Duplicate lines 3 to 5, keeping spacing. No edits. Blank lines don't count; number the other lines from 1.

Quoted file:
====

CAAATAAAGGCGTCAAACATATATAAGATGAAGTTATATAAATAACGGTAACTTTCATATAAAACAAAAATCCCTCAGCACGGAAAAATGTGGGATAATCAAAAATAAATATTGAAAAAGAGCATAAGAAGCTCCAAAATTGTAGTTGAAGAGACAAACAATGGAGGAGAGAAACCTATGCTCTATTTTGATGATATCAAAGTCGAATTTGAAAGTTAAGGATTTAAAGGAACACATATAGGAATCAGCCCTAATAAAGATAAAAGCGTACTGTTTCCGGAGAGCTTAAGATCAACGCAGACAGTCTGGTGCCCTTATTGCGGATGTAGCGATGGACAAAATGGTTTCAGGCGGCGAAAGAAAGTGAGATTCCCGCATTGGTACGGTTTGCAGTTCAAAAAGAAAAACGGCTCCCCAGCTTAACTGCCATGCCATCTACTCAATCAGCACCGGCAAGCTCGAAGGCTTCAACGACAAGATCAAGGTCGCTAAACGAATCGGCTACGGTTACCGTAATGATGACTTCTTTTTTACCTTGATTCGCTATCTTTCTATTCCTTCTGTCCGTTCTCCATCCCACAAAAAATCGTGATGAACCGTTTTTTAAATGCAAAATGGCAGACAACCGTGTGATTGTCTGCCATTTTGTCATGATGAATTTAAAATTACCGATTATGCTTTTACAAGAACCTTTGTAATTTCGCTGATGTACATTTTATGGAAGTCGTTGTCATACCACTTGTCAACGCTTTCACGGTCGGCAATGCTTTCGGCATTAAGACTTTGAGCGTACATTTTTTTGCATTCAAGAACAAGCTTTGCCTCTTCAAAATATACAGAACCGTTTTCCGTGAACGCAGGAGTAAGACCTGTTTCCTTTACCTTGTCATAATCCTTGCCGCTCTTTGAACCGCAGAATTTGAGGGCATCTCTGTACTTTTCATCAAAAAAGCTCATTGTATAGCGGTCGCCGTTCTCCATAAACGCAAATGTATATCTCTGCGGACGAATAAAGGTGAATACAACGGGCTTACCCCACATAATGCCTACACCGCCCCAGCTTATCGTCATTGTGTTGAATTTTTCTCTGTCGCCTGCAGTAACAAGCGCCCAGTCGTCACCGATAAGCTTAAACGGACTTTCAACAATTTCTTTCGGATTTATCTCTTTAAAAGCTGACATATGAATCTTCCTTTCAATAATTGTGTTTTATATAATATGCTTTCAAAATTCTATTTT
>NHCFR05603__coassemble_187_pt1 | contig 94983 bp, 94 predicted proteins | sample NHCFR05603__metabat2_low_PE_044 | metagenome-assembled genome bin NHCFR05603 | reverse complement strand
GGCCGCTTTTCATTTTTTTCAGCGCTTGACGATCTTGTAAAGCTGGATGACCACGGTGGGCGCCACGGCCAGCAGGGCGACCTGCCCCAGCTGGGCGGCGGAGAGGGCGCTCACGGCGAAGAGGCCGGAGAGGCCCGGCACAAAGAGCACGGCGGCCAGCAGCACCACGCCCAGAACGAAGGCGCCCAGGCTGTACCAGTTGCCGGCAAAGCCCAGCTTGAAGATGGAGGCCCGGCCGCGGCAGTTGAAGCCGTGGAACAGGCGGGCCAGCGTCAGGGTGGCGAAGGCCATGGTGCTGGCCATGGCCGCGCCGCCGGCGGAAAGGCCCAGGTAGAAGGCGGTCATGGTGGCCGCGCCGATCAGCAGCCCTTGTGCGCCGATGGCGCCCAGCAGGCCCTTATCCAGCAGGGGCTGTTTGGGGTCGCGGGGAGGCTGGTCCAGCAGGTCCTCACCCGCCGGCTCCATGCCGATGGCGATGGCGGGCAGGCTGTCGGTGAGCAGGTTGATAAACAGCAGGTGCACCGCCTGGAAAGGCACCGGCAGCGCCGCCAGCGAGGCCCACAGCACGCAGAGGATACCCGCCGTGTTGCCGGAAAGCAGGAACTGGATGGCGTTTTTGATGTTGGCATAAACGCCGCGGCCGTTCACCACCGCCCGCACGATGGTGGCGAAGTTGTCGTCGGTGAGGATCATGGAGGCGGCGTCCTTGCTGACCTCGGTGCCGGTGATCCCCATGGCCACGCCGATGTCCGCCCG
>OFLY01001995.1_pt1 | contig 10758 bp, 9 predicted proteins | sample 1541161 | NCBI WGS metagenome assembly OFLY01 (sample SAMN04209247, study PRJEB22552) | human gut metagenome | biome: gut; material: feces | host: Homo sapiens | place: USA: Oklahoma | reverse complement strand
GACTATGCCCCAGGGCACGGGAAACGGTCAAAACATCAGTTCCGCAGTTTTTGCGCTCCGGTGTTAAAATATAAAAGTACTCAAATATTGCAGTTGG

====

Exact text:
GGCCGCTTTTCATTTTTTTCAGCGCTTGACGATCTTGTAAAGCTGGATGACCACGGTGGGCGCCACGGCCAGCAGGGCGACCTGCCCCAGCTGGGCGGCGGAGAGGGCGCTCACGGCGAAGAGGCCGGAGAGGCCCGGCACAAAGAGCACGGCGGCCAGCAGCACCACGCCCAGAACGAAGGCGCCCAGGCTGTACCAGTTGCCGGCAAAGCCCAGCTTGAAGATGGAGGCCCGGCCGCGGCAGTTGAAGCCGTGGAACAGGCGGGCCAGCGTCAGGGTGGCGAAGGCCATGGTGCTGGCCATGGCCGCGCCGCCGGCGGAAAGGCCCAGGTAGAAGGCGGTCATGGTGGCCGCGCCGATCAGCAGCCCTTGTGCGCCGATGGCGCCCAGCAGGCCCTTATCCAGCAGGGGCTGTTTGGGGTCGCGGGGAGGCTGGTCCAGCAGGTCCTCACCCGCCGGCTCCATGCCGATGGCGATGGCGGGCAGGCTGTCGGTGAGCAGGTTGATAAACAGCAGGTGCACCGCCTGGAAAGGCACCGGCAGCGCCGCCAGCGAGGCCCACAGCACGCAGAGGATACCCGCCGTGTTGCCGGAAAGCAGGAACTGGATGGCGTTTTTGATGTTGGCATAAACGCCGCGGCCGTTCACCACCGCCCGCACGATGGTGGCGAAGTTGTCGTCGGTGAGGATCATGGAGGCGGCGTCCTTGCTGACCTCGGTGCCGGTGATCCCCATGGCCACGCCGATGTCCGCCCG
>OFLY01001995.1_pt1 | contig 10758 bp, 9 predicted proteins | sample 1541161 | NCBI WGS metagenome assembly OFLY01 (sample SAMN04209247, study PRJEB22552) | human gut metagenome | biome: gut; material: feces | host: Homo sapiens | place: USA: Oklahoma | reverse complement strand
GACTATGCCCCAGGGCACGGGAAACGGTCAAAACATCAGTTCCGCAGTTTTTGCGCTCCGGTGTTAAAATATAAAAGTACTCAAATATTGCAGTTGG